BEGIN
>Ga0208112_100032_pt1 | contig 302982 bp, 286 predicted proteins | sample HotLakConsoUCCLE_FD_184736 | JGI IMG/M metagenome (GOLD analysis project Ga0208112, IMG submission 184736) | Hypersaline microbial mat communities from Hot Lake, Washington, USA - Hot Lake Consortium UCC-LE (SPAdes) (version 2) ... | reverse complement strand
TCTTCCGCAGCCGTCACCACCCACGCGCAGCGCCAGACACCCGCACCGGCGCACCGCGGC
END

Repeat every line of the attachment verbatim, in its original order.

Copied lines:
>Ga0208112_100032_pt1 | contig 302982 bp, 286 predicted proteins | sample HotLakConsoUCCLE_FD_184736 | JGI IMG/M metagenome (GOLD analysis project Ga0208112, IMG submission 184736) | Hypersaline microbial mat communities from Hot Lake, Washington, USA - Hot Lake Consortium UCC-LE (SPAdes) (version 2) ... | reverse complement strand
TCTTCCGCAGCCGTCACCACCCACGCGCAGCGCCAGACACCCGCACCGGCGCACCGCGGC